War Against the Weak – The Documentaryby Osagie ObasogieBiopolitical TimesJanuary 27th, 2009Edwin Black’s award-winning book on the history and modern implications of the American Eugenics Movement is about to hit the silver screen.
This Year’s Stocking Stuffersby Osagie ObasogieBiopolitical TimesDecember 15th, 2008What do you give the people on your holiday shopping list who have everything? Themselves!
Willy Wonka and the cloning factoryby Marcy DarnovskyBiopolitical TimesJune 5th, 2008Is Lou Hawthorne biotech's Willy Wonka?
So you think you own your body?by Marcy DarnovskyBiopolitical TimesMay 1st, 2008"No human should ever be reduced to the sum of their body parts."
Are We Headed for a Sci-Fi Dystopia? by Marcy DarnovskyAlterNetMarch 22nd, 2008Those in Gen X and Gen Y who ponder the prospect of a repro-genetic dystopia think of Gattaca. Last week's release of a collector's edition of the 1997 film unavoidably prompts us to measure ourselves against its "not-too-distant future" of genetic castes and DNA-based discrimination. Has our world become more like Gattaca than it was a decade ago?
Making Waves, Practicing Wisdomby Marcy DarnovskyBiopolitical TimesJanuary 21st, 2008A new memoir by Charlie Halpern includes an eloquent call for bringing "wisdom of a high order" to the challenges of the new human biotechnologies.
New Book Makes Dangerous Claim That Inequality Is Geneticby Jesse ReynoldsAlternet.orgJanuary 18th, 2008Gregory Clark's book "A Farewell to Alms" suggests that race- and class-based inequality is inherent - perhaps even deserved.
ColorLines Features Race and Biotechby Marcy DarnovskyBiopolitical TimesSeptember 24th, 2007Three terrific articles in "the national newsmagazine on race and politics."
The Rebirth of a Nation?by Osagie K. ObasogieColorlines (Sept / Oct 2007)September 19th, 2007300 is arguably the most racially charged movie since D.W. Griffith's The Birth of a Nation. Closer inspection reveals a subtler, yet similarly troubling idea that has gone largely unnoticed: 300's unapologetic glorification of eugenics.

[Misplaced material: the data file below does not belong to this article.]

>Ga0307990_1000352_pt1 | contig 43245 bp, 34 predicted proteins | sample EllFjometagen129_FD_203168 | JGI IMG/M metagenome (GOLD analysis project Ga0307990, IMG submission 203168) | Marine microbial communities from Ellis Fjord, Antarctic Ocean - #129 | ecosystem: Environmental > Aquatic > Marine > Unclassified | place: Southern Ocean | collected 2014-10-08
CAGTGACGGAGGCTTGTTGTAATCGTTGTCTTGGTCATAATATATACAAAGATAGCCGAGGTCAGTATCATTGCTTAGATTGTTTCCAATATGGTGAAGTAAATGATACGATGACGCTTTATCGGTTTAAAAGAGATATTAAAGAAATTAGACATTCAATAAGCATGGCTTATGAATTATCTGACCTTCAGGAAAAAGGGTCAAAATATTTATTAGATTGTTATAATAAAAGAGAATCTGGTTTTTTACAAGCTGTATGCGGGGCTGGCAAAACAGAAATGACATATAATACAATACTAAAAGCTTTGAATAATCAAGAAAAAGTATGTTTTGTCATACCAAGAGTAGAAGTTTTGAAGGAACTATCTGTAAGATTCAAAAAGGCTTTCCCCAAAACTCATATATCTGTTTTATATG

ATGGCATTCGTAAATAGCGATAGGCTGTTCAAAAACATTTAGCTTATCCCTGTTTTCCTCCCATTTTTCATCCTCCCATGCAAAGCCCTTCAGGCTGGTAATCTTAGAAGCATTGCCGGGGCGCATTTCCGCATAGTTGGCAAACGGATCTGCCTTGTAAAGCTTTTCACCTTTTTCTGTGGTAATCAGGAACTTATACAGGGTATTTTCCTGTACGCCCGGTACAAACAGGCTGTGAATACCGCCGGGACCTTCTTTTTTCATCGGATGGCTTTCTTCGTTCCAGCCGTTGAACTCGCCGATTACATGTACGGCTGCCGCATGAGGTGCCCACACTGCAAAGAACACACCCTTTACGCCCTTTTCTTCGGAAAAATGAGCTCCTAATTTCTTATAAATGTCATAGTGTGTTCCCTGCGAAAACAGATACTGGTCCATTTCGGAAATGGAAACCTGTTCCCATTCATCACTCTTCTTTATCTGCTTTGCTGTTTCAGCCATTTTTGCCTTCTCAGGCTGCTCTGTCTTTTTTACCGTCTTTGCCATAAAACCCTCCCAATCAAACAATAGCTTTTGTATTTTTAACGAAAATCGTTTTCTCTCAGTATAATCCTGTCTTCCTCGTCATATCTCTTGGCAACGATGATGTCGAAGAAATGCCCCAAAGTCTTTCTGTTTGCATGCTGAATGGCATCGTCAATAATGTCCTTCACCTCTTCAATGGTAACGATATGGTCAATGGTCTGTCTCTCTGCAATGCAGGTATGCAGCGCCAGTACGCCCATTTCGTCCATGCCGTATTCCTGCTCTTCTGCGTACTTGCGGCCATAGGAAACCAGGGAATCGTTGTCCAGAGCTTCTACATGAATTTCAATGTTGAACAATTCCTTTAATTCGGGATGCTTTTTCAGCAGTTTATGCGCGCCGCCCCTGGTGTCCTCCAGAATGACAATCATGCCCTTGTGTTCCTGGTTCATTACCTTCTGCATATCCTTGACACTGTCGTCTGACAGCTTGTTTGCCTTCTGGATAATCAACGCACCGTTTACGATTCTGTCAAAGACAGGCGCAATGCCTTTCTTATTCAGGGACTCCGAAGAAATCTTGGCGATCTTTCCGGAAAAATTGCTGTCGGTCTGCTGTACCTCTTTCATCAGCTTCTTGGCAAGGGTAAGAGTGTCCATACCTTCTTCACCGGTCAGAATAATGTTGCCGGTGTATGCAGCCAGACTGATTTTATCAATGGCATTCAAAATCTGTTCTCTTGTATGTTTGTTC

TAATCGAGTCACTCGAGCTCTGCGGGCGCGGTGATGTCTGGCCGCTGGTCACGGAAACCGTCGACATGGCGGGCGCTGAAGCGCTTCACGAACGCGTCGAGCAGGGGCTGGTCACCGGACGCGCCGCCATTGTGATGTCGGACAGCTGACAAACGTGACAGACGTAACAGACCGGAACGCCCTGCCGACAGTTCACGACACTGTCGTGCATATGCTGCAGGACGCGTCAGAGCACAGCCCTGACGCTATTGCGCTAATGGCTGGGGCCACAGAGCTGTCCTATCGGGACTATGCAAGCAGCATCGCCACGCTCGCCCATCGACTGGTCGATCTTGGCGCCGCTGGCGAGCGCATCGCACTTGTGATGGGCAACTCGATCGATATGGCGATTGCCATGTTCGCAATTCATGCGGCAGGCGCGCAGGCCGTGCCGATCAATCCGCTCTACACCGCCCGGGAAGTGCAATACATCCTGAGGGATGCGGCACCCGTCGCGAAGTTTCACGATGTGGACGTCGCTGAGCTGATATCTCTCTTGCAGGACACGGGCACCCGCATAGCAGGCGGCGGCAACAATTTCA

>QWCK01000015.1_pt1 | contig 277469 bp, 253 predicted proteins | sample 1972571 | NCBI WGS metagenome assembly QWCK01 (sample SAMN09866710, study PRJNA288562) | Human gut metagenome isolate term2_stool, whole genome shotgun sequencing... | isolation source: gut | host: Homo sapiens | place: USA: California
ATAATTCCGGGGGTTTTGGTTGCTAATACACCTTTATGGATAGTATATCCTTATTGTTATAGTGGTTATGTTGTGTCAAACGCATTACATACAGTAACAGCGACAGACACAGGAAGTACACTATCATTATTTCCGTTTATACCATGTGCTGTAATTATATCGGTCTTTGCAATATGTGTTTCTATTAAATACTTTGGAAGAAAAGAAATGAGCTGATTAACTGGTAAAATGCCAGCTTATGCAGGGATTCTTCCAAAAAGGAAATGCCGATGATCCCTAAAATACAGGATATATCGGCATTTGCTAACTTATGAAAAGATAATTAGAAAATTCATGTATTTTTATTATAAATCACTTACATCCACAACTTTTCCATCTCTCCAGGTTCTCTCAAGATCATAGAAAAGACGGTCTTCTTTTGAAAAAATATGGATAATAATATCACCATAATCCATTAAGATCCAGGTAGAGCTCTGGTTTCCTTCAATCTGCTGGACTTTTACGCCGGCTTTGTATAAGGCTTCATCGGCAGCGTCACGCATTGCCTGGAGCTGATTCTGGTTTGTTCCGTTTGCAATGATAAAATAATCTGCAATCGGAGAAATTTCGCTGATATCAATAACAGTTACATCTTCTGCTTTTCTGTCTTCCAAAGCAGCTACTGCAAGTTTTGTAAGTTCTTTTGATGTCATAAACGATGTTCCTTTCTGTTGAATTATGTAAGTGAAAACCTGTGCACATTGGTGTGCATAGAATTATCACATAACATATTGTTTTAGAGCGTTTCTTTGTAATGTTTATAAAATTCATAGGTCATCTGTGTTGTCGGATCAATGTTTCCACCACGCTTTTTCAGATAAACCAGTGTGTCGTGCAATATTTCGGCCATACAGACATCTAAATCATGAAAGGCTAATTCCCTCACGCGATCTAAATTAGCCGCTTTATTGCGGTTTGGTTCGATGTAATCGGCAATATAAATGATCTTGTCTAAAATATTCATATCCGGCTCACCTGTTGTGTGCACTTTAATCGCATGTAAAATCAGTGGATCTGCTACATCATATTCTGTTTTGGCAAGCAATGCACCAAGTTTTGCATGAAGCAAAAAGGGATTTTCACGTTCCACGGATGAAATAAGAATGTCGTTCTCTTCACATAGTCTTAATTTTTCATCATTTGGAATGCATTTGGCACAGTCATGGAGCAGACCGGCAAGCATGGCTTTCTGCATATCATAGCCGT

Beam Me Up!by Jesse ReynoldsBiopolitical TimesJuly 26th, 2007Today, actor William Shatner gives a keynote presentation at the annual meeting of the World Transhumanist Association. Will he remind his technophilic audience that, in the Star Trek canon, the development of human genetic engineering on Earth led to a globally-devastating conflict, the Eugenics Wars?
WWJD – What Would James (Cameron) Do?by Osagie K. ObasogieBiopolitical TimesMarch 6th, 2007James Cameron is quite accustomed to casting big stars in his films. Yet many were surprised when Cameron took his legendary casting to the next level by setting his eyes on Jesus – yes, Jesus – as his next leading man.
Jesus Family Tomb Believed Foundby Jennifer ViegasDiscovery NewsFebruary 25th, 2007New scientific evidence, including DNA analysis conducted at one of the world's foremost molecular genetics laboratories, as well as studies by leading scholars, suggests a 2,000-year-old Jerusalem tomb could have once held the remains of Jesus.
Interview with Marcy Darnovskyby Enola AirdThe Motherhood ProjectDecember 31st, 2006The Motherhood Project interviews CGS's Associate Executive Director on a wide range of human biotechnology issues.
Mamma Mia! 'Infertility,' the MusicalNewsweekDecember 5th, 2005"Almost three decades after the birth of the world's first test-tube baby, infertility is not only out of the closet, it's kicking up its heels off-Broadway."
Human Biotechnology in Art & Culture: A ListAugust 1st, 2004A list of examples of modern artistic and cultural work addressing or incorporating the new human genetic technologies.
Summer ReadingGenetic CrossroadsJune 9th, 2003The mini-reviews here represent a sampling of recent works focused on the technologies and ideologies that could push us into a "post-human" era.
Twist and Shout!The Double Helix Replicates Itself in Popular Cultureby Amy HarmonNew York TimesFebruary 25th, 2003Since the discovery of the double helix 50 years ago unlocked the molecular secret of life, the popular imagination has been busily sequencing its own meaning from the ultimate scientific symbol. As scientists rush to decipher the way genes express their biological functions, the public's hopes and fears about the power of DNA have found expression in forms both prosaic and profound.
Opera Addresses New Human Genetic TechnologiesGenetic CrossroadsSeptember 18th, 2002The San Francisco Opera hosted a read-through of a newly commissioned opera, Earthrise, which explores the unknown consequences of human cloning and genetic manipulation by depicting a conversation between a retiring lab scientist and her "replicants."
French Best-Selling Novel Celebrates a Post-Human FutureGenetic CrossroadsJanuary 7th, 2001The new literary-artistic embrace of the techno-eugenic vision continues with publication in English of the 1998 French bestseller The Elementary Particles by Michel Houellebecq.
Eduardo Kac on Transgenic Animals as ArtGenetic CrossroadsJanuary 7th, 2001Kac is a Chicago Art Institute professor who persuaded French geneticists to produce a rabbit that glows in the dark by injecting rabbit zygotes with a fluorescent protein gene derived from jellyfish.
Art Exhibits on BiotechnologyGenetic CrossroadsOctober 16th, 2000Current and planned art exhibits focusing on human biotechnology.
News Stories about Tinkering with DNA Miss the Big PictureGlowing Rabbit Shows We're Creeping Toward Redesigning Human Lifeby Tom Abate San Francisco ChronicleSeptember 25th, 2000